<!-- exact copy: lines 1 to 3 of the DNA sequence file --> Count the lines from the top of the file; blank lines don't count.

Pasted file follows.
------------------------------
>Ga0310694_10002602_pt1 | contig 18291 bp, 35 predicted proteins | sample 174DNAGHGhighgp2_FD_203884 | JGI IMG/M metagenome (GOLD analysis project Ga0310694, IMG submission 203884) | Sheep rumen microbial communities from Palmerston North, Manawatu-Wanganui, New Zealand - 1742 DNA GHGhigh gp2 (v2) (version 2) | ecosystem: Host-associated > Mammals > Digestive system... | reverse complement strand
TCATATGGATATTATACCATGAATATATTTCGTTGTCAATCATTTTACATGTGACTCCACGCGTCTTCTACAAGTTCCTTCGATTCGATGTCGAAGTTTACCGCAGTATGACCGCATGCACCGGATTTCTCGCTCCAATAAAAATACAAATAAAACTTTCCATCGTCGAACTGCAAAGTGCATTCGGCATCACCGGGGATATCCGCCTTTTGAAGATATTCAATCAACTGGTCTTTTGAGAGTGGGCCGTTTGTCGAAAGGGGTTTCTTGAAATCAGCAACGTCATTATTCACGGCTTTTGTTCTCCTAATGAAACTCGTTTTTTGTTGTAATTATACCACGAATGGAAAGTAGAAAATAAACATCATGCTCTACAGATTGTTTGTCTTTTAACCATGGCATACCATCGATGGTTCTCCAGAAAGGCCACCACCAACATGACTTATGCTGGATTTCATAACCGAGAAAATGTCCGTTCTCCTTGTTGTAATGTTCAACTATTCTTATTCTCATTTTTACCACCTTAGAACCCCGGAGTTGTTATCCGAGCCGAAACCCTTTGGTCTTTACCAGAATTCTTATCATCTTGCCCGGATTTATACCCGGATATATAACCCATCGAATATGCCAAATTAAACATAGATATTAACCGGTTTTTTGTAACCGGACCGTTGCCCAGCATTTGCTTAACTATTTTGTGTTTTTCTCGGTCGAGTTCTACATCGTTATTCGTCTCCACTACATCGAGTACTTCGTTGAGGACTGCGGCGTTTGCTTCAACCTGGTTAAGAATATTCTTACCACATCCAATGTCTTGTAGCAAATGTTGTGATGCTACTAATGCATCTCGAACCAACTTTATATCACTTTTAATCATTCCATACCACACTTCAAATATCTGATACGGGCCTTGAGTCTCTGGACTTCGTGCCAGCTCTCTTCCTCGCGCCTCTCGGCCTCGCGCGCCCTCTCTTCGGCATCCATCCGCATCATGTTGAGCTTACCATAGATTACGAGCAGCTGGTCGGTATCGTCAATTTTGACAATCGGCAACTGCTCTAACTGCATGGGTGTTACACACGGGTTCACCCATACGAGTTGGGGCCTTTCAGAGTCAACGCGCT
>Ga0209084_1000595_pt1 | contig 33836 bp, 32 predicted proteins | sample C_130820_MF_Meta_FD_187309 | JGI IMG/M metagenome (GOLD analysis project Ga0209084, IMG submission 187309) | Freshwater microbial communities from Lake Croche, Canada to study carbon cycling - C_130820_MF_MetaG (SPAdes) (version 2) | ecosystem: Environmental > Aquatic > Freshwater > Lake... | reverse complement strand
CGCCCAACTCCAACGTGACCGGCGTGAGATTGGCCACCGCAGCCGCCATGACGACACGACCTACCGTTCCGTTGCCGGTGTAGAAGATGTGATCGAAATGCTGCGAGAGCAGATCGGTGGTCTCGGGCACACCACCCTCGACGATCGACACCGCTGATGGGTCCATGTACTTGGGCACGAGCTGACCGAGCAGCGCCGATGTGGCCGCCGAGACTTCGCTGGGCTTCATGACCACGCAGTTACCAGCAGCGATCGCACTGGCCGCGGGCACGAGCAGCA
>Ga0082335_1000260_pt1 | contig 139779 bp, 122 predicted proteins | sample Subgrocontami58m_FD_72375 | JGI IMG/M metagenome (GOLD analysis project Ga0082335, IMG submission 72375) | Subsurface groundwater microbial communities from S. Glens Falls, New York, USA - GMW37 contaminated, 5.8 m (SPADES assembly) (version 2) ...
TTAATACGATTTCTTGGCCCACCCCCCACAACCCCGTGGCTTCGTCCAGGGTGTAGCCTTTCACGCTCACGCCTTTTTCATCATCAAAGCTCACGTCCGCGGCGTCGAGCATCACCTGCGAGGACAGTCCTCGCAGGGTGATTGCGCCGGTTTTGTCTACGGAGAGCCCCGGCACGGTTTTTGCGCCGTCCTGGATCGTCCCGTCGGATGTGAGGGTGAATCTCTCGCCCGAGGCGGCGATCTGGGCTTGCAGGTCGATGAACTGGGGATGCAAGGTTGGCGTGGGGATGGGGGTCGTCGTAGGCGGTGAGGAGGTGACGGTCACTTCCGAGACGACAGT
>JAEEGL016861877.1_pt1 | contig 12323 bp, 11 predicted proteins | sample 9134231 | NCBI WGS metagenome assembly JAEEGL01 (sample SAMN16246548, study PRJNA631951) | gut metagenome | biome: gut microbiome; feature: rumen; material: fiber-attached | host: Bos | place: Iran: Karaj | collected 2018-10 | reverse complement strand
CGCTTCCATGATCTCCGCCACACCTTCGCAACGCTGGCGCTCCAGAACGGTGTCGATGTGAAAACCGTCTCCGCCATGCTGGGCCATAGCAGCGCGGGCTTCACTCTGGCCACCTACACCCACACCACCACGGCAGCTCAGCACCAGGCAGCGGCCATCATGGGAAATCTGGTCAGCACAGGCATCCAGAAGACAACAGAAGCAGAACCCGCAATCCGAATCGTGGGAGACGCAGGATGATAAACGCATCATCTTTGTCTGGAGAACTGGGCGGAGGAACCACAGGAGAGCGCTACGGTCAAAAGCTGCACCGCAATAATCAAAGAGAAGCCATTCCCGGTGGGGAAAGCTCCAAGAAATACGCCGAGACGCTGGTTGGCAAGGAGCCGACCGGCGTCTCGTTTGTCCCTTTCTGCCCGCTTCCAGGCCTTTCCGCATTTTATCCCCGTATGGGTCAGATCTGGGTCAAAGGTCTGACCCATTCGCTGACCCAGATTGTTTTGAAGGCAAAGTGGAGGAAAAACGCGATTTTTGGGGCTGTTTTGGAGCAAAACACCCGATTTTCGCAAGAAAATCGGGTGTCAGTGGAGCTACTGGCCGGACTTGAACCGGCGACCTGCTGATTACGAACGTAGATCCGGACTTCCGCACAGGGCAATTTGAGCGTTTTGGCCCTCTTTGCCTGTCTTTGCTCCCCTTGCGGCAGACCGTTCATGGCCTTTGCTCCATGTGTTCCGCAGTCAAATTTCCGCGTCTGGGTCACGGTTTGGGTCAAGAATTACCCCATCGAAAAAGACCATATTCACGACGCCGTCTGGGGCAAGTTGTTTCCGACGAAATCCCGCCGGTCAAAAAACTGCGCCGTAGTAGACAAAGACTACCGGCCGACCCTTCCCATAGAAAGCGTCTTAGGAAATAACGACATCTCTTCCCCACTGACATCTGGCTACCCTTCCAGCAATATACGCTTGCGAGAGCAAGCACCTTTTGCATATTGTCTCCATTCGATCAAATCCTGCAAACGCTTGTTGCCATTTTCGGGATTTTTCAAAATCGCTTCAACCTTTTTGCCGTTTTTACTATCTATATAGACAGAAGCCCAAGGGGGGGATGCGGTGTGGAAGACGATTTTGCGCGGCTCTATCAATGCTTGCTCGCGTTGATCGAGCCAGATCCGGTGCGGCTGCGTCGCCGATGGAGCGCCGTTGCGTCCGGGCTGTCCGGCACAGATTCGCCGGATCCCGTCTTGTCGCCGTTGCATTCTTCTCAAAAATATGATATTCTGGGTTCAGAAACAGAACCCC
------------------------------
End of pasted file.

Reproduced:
>Ga0310694_10002602_pt1 | contig 18291 bp, 35 predicted proteins | sample 174DNAGHGhighgp2_FD_203884 | JGI IMG/M metagenome (GOLD analysis project Ga0310694, IMG submission 203884) | Sheep rumen microbial communities from Palmerston North, Manawatu-Wanganui, New Zealand - 1742 DNA GHGhigh gp2 (v2) (version 2) | ecosystem: Host-associated > Mammals > Digestive system... | reverse complement strand
TCATATGGATATTATACCATGAATATATTTCGTTGTCAATCATTTTACATGTGACTCCACGCGTCTTCTACAAGTTCCTTCGATTCGATGTCGAAGTTTACCGCAGTATGACCGCATGCACCGGATTTCTCGCTCCAATAAAAATACAAATAAAACTTTCCATCGTCGAACTGCAAAGTGCATTCGGCATCACCGGGGATATCCGCCTTTTGAAGATATTCAATCAACTGGTCTTTTGAGAGTGGGCCGTTTGTCGAAAGGGGTTTCTTGAAATCAGCAACGTCATTATTCACGGCTTTTGTTCTCCTAATGAAACTCGTTTTTTGTTGTAATTATACCACGAATGGAAAGTAGAAAATAAACATCATGCTCTACAGATTGTTTGTCTTTTAACCATGGCATACCATCGATGGTTCTCCAGAAAGGCCACCACCAACATGACTTATGCTGGATTTCATAACCGAGAAAATGTCCGTTCTCCTTGTTGTAATGTTCAACTATTCTTATTCTCATTTTTACCACCTTAGAACCCCGGAGTTGTTATCCGAGCCGAAACCCTTTGGTCTTTACCAGAATTCTTATCATCTTGCCCGGATTTATACCCGGATATATAACCCATCGAATATGCCAAATTAAACATAGATATTAACCGGTTTTTTGTAACCGGACCGTTGCCCAGCATTTGCTTAACTATTTTGTGTTTTTCTCGGTCGAGTTCTACATCGTTATTCGTCTCCACTACATCGAGTACTTCGTTGAGGACTGCGGCGTTTGCTTCAACCTGGTTAAGAATATTCTTACCACATCCAATGTCTTGTAGCAAATGTTGTGATGCTACTAATGCATCTCGAACCAACTTTATATCACTTTTAATCATTCCATACCACACTTCAAATATCTGATACGGGCCTTGAGTCTCTGGACTTCGTGCCAGCTCTCTTCCTCGCGCCTCTCGGCCTCGCGCGCCCTCTCTTCGGCATCCATCCGCATCATGTTGAGCTTACCATAGATTACGAGCAGCTGGTCGGTATCGTCAATTTTGACAATCGGCAACTGCTCTAACTGCATGGGTGTTACACACGGGTTCACCCATACGAGTTGGGGCCTTTCAGAGTCAACGCGCT
>Ga0209084_1000595_pt1 | contig 33836 bp, 32 predicted proteins | sample C_130820_MF_Meta_FD_187309 | JGI IMG/M metagenome (GOLD analysis project Ga0209084, IMG submission 187309) | Freshwater microbial communities from Lake Croche, Canada to study carbon cycling - C_130820_MF_MetaG (SPAdes) (version 2) | ecosystem: Environmental > Aquatic > Freshwater > Lake... | reverse complement strand